Larimer County Offices, Courts & District Attorney are closed Friday, July 3 for Independence Day
Landfill, Hazardous Waste and Recycle Center are open Friday, July 3 but closed Saturday, July 4
Landfill Business Office are closed July 3 & 4 Critical services at Larimer County will not be disrupted by this closure.
Department: Health & Environment
Release Date: Aug 9, 2013
For Immediate Release
A rapid increase this week in reported human cases of West Nile disease reflects the significant rise in WNV-infected mosquitoes during the second and third week of July. So far in Larimer County, there are 12 WNV human cases reported, including 4 severe (neuroinvasive) cases, 3 from the Fort Collins area and one from the Loveland area.
Neuroinvasive cases include meningitis, encephalitis, and paralysis. Case reports are expected to continue to rise from infections that have already occurred but have not yet been diagnosed or reported.
According to Dr. Adrienne LeBailly, Health Department director, “Unfortunately, by the time a West Nile case is reported to us, it is often 3-4 weeks past the time a patient was bitten, and 2-3 weeks past the onset of symptoms. Human cases are reported too late to trigger the most effective interventions when many infected mosquitoes are present in the community.”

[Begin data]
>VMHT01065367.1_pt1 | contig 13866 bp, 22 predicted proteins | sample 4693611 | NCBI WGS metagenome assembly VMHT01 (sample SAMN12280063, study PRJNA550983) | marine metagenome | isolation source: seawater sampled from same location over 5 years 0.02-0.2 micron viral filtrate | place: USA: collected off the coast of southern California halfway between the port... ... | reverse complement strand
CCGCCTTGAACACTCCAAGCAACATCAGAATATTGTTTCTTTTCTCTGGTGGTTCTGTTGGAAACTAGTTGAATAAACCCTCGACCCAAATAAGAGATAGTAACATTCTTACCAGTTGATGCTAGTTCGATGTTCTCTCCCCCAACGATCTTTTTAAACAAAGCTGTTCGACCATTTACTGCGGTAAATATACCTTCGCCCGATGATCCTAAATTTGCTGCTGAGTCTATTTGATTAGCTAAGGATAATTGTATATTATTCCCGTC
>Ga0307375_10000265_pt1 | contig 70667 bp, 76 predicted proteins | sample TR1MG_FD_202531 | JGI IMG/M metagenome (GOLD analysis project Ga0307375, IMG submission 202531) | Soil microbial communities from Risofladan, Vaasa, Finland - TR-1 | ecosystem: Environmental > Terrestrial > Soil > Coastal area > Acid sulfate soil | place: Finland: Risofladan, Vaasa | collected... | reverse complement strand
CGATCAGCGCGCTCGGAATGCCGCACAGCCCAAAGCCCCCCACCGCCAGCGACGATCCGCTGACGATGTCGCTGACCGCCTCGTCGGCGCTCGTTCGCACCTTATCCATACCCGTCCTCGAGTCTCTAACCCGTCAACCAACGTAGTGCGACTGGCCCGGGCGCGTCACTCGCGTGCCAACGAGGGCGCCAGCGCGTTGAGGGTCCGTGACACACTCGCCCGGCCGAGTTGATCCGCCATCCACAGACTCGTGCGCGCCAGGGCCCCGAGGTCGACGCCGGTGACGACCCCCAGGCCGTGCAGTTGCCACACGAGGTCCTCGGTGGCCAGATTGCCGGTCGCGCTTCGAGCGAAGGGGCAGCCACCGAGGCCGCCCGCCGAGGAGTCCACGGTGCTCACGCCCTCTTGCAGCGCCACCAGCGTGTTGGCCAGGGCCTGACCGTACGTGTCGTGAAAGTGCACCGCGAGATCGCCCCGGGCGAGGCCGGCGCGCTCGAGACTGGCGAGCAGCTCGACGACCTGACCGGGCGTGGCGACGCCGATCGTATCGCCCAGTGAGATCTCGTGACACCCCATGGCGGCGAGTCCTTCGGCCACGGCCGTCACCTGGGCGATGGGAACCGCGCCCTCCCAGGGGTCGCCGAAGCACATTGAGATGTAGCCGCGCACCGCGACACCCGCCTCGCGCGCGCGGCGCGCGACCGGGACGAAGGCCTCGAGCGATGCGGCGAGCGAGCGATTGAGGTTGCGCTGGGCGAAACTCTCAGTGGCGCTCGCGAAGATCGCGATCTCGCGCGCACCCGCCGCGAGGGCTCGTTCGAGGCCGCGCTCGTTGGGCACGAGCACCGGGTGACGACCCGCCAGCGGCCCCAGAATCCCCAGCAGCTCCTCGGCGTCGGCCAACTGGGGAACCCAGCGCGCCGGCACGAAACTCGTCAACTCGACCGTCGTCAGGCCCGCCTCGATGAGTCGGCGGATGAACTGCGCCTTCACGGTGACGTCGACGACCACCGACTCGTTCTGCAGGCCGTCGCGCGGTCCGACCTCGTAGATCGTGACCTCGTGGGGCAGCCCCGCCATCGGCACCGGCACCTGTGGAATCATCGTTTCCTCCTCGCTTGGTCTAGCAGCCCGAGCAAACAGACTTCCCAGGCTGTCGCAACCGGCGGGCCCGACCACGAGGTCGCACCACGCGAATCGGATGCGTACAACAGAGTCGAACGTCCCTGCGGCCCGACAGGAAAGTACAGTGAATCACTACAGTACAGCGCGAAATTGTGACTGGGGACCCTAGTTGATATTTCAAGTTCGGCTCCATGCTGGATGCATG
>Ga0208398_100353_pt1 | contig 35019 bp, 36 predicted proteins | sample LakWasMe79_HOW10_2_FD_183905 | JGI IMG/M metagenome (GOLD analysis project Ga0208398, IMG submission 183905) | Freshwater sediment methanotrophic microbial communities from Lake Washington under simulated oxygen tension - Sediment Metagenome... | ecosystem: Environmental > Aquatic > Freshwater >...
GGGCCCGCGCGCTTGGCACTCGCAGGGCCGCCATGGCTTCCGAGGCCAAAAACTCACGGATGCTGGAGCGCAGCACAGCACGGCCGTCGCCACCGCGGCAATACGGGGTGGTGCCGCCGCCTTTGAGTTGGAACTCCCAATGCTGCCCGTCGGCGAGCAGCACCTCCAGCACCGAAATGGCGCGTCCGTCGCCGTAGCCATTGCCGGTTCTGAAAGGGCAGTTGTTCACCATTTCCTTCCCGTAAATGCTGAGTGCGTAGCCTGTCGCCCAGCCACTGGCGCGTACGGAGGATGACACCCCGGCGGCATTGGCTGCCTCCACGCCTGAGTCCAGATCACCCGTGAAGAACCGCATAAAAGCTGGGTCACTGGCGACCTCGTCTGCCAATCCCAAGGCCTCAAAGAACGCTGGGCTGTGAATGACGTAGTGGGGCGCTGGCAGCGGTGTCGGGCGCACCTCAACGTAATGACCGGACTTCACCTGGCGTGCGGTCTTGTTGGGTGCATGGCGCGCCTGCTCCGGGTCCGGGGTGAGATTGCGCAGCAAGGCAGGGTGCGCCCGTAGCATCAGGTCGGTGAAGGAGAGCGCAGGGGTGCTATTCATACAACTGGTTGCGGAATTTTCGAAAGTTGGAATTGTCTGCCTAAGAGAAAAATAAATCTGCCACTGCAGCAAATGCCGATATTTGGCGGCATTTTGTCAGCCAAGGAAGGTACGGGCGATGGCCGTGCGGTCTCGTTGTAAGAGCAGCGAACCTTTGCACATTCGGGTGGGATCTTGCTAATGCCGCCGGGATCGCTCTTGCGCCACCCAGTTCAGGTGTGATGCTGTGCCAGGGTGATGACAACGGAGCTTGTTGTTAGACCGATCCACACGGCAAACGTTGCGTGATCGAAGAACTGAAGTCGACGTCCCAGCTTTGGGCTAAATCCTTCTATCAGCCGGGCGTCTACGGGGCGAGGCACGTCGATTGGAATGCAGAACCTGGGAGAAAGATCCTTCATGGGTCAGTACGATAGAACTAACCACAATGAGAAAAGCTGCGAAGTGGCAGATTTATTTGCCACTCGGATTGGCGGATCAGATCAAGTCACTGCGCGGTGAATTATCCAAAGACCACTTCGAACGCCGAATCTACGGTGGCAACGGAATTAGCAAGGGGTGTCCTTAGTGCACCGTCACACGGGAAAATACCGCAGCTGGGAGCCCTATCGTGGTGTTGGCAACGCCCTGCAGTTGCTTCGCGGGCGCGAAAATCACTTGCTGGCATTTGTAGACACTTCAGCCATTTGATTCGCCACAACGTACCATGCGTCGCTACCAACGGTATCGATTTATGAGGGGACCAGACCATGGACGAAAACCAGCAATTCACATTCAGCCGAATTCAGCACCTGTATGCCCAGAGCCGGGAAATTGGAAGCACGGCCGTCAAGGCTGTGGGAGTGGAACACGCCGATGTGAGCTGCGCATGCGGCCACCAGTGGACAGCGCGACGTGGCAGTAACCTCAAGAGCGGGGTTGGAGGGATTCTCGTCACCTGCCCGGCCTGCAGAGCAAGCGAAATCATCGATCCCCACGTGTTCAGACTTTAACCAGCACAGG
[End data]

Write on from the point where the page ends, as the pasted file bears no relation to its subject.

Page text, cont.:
Historically (2003-2012), Larimer County has had one of the highest rates of neuroinvasive WNV disease in the nation.
Beginning the last week of July, the Health Department made recommendations to Larimer County municipalities on the Front Range to spray for mosquitoes to reduce the risk of West Nile infection. Windsor completed city-wide spraying last week, and Loveland, which has previously sprayed targeted areas, will be conducting an all-city spraying early next week. Thus far, Fort Collins has elected not to do any spraying, nor has Berthoud.
Neighborhoods that wish to reduce the level of infected mosquitoes are encouraged to have their HOAs contract with a licensed mosquito control company if they live in areas where municipalities are not spraying.
LeBailly stressed that communities and individuals should be alert to this situation and do all they can to prevent human illness. “It’s important to know that West Nile can result in devastating illness, chronic disability and even death in some people. Although the risk of severe disease increases with age, all the serious cases in Larimer County so far have been in patients under 65.”
In addition to community and neighborhood-level mosquito control, individuals should take personal action to prevent mosquito bites. The Health Department recommends the following:
For more tips on what you can do to prevent West Nile virus, or on repellent use, visit: http://larimer.org/health/cd/westnile.asp or call 498-6700.